I realize some people are shut-ins with medical reasons they can’t travel to Broadway. I’m sympathetic to that plight, and am reminded of an old friend who had a moderate income, is confined to a wheelchair, lived in Pennsylvania and attended Broadway shows frequently. Me, I worked until 4 a.m. at jobs that threatened to kill my soul just so I could earn enough to attend NY theatre. So: Really? A bootleg’s your only option?

Theatre people want their work seen by as wide an audience as possible.

No: you’re thinking of TV & film people. The actress tweeting is an artist performing for a full house at the Broadway. She does what she does for them, and not for the surreptitious camera. Performing for the camera is another beast entirely.
Now, I agree it might be nice if all parties agreed to a wide distribution like the Met Opera and National Theatre experiments. But the chorus of fans insisting they somehow deserve Broadway entertainment for free isn’t helping to bring that about.

But what about performers and writers who are glad that they are made?

I’ve no doubt there are plenty of Broadway artists who are glad that bootlegs have been made. But one can’t therefore assume everybody’s pleased. There were, years ago, hard-fought negotiations with various stage unions that created the Lincoln Center Library archive: In that case, every party agreed to a rather limited showing. Why can you only see each video once? So you can’t steal the staging. I empathize with directors who’ve worked hard to create stage pictures that are then copied by hundreds of creativity-deprived directors for no compensation. Would you feel flattered, or robbed?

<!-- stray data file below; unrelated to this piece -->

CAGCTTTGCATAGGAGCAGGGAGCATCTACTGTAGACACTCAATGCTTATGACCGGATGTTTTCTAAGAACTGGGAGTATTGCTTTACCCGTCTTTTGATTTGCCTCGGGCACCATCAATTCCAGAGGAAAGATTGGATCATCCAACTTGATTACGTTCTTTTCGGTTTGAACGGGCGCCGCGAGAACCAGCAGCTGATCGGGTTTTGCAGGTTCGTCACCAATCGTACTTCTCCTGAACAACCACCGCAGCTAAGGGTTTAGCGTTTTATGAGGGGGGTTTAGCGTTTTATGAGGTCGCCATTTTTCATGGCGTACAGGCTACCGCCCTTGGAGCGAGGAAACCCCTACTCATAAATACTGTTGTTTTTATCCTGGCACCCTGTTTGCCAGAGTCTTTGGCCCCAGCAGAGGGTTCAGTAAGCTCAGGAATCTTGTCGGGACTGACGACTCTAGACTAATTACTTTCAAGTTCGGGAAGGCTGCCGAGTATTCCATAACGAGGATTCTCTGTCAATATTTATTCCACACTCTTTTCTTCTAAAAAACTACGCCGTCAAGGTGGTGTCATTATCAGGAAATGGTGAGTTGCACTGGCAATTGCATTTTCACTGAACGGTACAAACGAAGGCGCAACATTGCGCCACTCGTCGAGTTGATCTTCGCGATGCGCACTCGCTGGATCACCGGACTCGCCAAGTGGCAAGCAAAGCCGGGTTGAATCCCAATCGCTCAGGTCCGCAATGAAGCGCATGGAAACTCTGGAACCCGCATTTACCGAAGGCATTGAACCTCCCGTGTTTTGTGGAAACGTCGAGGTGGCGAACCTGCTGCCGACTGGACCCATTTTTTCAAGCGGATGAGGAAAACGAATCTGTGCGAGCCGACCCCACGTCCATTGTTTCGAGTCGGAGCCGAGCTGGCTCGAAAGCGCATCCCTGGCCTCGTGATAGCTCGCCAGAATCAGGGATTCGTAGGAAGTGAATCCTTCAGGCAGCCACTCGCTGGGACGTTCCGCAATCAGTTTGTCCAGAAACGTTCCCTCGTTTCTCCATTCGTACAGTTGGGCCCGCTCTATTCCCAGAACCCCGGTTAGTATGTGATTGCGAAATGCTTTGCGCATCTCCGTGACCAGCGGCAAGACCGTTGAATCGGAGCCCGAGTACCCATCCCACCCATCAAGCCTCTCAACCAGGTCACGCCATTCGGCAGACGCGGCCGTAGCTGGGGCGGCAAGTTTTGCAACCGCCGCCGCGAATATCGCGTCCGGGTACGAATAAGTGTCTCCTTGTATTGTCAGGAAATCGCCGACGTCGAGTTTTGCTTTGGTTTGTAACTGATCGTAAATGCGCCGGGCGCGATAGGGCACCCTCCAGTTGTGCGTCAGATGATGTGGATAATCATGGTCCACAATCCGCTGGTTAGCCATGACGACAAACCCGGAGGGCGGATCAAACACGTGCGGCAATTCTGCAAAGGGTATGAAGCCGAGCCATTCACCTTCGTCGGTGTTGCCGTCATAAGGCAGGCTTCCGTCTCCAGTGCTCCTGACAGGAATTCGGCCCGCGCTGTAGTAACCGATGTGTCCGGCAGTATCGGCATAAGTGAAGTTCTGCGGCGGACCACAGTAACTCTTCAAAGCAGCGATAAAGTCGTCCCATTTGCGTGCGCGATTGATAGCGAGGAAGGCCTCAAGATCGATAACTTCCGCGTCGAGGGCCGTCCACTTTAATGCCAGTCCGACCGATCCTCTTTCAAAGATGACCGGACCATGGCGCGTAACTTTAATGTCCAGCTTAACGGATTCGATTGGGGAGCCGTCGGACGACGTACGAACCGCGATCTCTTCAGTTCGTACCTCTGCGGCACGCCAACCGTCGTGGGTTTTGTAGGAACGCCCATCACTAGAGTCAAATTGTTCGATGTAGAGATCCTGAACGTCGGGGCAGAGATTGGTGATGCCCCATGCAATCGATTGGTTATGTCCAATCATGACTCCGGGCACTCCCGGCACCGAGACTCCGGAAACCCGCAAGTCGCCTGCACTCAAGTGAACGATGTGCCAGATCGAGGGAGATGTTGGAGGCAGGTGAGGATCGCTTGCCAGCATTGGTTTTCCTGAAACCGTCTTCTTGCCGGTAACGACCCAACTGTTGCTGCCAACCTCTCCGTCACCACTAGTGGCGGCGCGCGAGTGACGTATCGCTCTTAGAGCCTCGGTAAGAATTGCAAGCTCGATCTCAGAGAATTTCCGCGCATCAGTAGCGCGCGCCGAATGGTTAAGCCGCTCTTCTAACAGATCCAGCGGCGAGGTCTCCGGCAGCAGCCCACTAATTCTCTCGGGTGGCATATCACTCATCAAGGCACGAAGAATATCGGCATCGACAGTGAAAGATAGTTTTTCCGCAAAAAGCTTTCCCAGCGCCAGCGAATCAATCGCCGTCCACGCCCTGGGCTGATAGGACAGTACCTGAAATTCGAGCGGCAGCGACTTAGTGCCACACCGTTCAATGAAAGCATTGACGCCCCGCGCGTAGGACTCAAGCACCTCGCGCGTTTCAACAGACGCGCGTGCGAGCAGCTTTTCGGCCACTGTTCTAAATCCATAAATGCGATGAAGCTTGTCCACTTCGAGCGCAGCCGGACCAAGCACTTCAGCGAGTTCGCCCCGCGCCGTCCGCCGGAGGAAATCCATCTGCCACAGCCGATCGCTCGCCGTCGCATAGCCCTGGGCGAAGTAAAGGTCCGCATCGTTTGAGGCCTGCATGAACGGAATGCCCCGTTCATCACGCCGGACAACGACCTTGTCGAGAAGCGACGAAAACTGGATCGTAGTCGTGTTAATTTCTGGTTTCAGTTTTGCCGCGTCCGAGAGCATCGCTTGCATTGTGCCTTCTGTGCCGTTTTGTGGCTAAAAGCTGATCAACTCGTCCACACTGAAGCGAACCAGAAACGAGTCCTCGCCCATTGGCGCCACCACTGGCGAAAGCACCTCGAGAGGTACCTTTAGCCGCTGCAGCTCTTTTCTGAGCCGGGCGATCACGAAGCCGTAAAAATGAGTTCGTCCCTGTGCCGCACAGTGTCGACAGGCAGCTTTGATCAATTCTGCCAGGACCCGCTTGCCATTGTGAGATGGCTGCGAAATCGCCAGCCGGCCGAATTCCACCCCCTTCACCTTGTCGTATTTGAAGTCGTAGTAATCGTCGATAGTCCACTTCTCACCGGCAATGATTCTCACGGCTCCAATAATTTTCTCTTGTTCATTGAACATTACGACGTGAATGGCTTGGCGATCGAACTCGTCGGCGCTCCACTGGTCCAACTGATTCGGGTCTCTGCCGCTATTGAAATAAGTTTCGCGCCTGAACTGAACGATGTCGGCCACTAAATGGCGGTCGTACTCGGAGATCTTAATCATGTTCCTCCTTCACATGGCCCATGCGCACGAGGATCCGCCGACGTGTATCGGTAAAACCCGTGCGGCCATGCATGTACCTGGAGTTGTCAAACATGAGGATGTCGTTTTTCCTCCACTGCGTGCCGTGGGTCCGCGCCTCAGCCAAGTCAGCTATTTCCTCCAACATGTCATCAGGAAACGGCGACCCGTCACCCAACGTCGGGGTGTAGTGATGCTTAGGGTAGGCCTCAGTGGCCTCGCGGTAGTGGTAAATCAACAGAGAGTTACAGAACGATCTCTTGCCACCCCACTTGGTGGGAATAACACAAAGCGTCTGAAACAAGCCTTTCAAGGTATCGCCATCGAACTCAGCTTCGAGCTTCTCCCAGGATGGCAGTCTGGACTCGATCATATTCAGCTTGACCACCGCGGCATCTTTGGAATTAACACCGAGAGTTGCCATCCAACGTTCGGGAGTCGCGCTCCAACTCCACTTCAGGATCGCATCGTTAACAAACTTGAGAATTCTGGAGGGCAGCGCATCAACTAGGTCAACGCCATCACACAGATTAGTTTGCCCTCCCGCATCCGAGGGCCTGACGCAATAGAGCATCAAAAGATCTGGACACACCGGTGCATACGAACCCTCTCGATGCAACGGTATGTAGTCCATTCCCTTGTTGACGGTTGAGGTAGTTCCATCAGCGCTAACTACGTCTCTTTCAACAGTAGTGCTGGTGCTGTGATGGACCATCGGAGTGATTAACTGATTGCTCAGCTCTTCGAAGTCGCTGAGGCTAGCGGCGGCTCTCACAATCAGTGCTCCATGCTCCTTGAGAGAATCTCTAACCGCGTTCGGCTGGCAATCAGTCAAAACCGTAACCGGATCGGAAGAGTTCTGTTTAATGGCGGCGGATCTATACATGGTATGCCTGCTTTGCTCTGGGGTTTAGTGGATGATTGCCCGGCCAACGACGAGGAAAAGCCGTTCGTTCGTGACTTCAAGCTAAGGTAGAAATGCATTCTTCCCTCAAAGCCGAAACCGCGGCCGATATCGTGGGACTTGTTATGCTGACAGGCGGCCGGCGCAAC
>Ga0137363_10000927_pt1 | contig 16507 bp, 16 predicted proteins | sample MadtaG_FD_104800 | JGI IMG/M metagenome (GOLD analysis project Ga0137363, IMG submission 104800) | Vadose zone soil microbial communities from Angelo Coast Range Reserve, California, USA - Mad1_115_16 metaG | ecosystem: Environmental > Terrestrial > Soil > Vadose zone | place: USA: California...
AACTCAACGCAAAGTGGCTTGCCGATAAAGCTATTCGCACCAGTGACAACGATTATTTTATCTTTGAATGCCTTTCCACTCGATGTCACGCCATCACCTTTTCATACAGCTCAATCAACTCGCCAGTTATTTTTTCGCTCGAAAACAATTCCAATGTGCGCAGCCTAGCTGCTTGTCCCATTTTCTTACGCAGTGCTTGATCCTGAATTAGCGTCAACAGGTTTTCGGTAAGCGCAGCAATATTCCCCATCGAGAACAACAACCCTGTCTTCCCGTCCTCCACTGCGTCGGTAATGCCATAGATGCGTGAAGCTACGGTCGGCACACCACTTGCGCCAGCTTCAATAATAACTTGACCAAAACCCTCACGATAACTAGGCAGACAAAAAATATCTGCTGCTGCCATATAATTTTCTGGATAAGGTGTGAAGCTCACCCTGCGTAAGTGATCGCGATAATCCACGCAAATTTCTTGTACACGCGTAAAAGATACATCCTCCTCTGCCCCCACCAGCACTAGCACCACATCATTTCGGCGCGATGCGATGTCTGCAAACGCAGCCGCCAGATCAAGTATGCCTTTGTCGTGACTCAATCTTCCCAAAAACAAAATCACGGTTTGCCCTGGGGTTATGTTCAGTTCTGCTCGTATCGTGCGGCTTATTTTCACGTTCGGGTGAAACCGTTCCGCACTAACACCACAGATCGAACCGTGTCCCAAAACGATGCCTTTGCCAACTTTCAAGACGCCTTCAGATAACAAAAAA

If someone gets a bootleg of a performance by the OBC of The Golden Apple, how is that preventing anyone from getting the pay that they should be getting?

The mention of The Golden Apple gets me thinking about its composer, Jerome Moross, who only wrote one Broadway musical. I don’t know much about him, but let’s speculate that one of the reasons he didn’t write more is that he didn’t feel he was fairly remunerated for the tremendous amount of work it took to create that incredible score. He didn’t live to see the world we have today, in which income for Broadway composers hasn’t risen significantly, but the number of consumers has grown exponentially. And it’s not that theatres have gotten bigger. It’s that cultural thieves have discovered a way to enjoy Broadway shows without giving one penny to the people who’ve worked so hard to put the show on. Several of the best musical theatre writers of my generation stopped writing musicals because they could earn much more money in Hollywood. Bootleggers provide a disincentive for many musical theatre creators to stay in the business.

I don’t point all this out in order to say “shame on you for watching bootlegs!” But something is rotten when an entitled class sups on our art when we didn’t authorize it. I’m led to fantasize the following revenge scenario: Some guy whose bootleg has been viewed a million times on the internet gets sued for a million dollars times the price of the show’s ticket. If he claims “I can’t afford it,” he’ll be drawn, quartered, and forced to sit through Mamma Mia again and again.